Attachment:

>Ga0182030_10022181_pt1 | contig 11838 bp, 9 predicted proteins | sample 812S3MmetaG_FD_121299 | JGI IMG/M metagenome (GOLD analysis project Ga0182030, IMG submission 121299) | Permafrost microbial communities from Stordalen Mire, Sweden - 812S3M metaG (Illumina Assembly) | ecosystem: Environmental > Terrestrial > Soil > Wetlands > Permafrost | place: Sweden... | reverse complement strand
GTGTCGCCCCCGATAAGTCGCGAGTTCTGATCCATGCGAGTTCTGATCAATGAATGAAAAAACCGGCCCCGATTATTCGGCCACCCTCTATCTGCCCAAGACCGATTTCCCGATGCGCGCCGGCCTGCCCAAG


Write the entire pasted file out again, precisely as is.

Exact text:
>Ga0182030_10022181_pt1 | contig 11838 bp, 9 predicted proteins | sample 812S3MmetaG_FD_121299 | JGI IMG/M metagenome (GOLD analysis project Ga0182030, IMG submission 121299) | Permafrost microbial communities from Stordalen Mire, Sweden - 812S3M metaG (Illumina Assembly) | ecosystem: Environmental > Terrestrial > Soil > Wetlands > Permafrost | place: Sweden... | reverse complement strand
GTGTCGCCCCCGATAAGTCGCGAGTTCTGATCCATGCGAGTTCTGATCAATGAATGAAAAAACCGGCCCCGATTATTCGGCCACCCTCTATCTGCCCAAGACCGATTTCCCGATGCGCGCCGGCCTGCCCAAG